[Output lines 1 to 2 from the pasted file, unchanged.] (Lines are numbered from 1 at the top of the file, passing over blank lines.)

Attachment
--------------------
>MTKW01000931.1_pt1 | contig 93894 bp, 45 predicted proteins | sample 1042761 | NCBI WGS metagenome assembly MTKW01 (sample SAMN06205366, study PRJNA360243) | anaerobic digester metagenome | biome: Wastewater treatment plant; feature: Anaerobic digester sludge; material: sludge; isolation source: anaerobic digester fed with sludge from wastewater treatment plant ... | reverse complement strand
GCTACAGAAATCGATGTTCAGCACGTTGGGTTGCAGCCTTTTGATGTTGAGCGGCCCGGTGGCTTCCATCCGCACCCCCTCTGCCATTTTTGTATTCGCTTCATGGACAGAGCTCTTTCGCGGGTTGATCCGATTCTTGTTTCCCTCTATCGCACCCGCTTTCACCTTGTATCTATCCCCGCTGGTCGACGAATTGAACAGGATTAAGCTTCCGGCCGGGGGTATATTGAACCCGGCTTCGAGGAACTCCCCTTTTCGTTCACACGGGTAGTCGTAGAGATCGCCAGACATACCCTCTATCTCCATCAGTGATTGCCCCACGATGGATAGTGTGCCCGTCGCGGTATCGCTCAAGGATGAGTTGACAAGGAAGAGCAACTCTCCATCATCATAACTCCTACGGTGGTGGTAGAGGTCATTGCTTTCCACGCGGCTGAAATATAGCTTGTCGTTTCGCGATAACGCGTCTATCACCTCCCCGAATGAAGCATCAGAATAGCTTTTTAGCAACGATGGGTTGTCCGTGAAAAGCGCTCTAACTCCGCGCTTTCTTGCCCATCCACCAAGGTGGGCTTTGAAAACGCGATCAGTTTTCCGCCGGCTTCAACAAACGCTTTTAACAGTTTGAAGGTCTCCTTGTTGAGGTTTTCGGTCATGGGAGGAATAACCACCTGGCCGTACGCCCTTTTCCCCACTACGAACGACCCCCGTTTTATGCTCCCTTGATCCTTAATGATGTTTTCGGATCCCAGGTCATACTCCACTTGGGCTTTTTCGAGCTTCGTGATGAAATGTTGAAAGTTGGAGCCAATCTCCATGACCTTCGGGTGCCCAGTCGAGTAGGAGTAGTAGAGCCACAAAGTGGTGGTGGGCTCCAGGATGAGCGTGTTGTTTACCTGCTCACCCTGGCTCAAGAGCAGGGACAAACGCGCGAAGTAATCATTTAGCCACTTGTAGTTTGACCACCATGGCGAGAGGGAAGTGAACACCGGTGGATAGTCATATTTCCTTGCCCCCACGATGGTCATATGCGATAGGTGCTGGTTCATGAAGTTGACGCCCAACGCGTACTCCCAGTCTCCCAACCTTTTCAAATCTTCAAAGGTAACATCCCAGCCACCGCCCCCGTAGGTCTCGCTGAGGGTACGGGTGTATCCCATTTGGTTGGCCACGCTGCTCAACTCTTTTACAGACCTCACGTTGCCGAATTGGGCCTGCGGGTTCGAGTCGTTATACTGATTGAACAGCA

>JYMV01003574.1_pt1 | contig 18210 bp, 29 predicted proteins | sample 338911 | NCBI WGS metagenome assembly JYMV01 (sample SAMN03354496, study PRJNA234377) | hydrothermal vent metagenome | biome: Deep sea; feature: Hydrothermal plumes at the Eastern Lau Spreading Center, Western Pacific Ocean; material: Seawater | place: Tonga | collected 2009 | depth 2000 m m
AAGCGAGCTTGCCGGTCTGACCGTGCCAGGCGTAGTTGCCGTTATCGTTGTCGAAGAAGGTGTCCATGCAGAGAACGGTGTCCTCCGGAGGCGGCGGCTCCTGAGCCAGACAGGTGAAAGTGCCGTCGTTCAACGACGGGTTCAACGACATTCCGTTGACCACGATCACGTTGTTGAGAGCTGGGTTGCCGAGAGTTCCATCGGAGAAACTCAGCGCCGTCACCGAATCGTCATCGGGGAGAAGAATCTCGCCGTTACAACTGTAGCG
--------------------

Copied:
>MTKW01000931.1_pt1 | contig 93894 bp, 45 predicted proteins | sample 1042761 | NCBI WGS metagenome assembly MTKW01 (sample SAMN06205366, study PRJNA360243) | anaerobic digester metagenome | biome: Wastewater treatment plant; feature: Anaerobic digester sludge; material: sludge; isolation source: anaerobic digester fed with sludge from wastewater treatment plant ... | reverse complement strand
GCTACAGAAATCGATGTTCAGCACGTTGGGTTGCAGCCTTTTGATGTTGAGCGGCCCGGTGGCTTCCATCCGCACCCCCTCTGCCATTTTTGTATTCGCTTCATGGACAGAGCTCTTTCGCGGGTTGATCCGATTCTTGTTTCCCTCTATCGCACCCGCTTTCACCTTGTATCTATCCCCGCTGGTCGACGAATTGAACAGGATTAAGCTTCCGGCCGGGGGTATATTGAACCCGGCTTCGAGGAACTCCCCTTTTCGTTCACACGGGTAGTCGTAGAGATCGCCAGACATACCCTCTATCTCCATCAGTGATTGCCCCACGATGGATAGTGTGCCCGTCGCGGTATCGCTCAAGGATGAGTTGACAAGGAAGAGCAACTCTCCATCATCATAACTCCTACGGTGGTGGTAGAGGTCATTGCTTTCCACGCGGCTGAAATATAGCTTGTCGTTTCGCGATAACGCGTCTATCACCTCCCCGAATGAAGCATCAGAATAGCTTTTTAGCAACGATGGGTTGTCCGTGAAAAGCGCTCTAACTCCGCGCTTTCTTGCCCATCCACCAAGGTGGGCTTTGAAAACGCGATCAGTTTTCCGCCGGCTTCAACAAACGCTTTTAACAGTTTGAAGGTCTCCTTGTTGAGGTTTTCGGTCATGGGAGGAATAACCACCTGGCCGTACGCCCTTTTCCCCACTACGAACGACCCCCGTTTTATGCTCCCTTGATCCTTAATGATGTTTTCGGATCCCAGGTCATACTCCACTTGGGCTTTTTCGAGCTTCGTGATGAAATGTTGAAAGTTGGAGCCAATCTCCATGACCTTCGGGTGCCCAGTCGAGTAGGAGTAGTAGAGCCACAAAGTGGTGGTGGGCTCCAGGATGAGCGTGTTGTTTACCTGCTCACCCTGGCTCAAGAGCAGGGACAAACGCGCGAAGTAATCATTTAGCCACTTGTAGTTTGACCACCATGGCGAGAGGGAAGTGAACACCGGTGGATAGTCATATTTCCTTGCCCCCACGATGGTCATATGCGATAGGTGCTGGTTCATGAAGTTGACGCCCAACGCGTACTCCCAGTCTCCCAACCTTTTCAAATCTTCAAAGGTAACATCCCAGCCACCGCCCCCGTAGGTCTCGCTGAGGGTACGGGTGTATCCCATTTGGTTGGCCACGCTGCTCAACTCTTTTACAGACCTCACGTTGCCGAATTGGGCCTGCGGGTTCGAGTCGTTATACTGATTGAACAGCA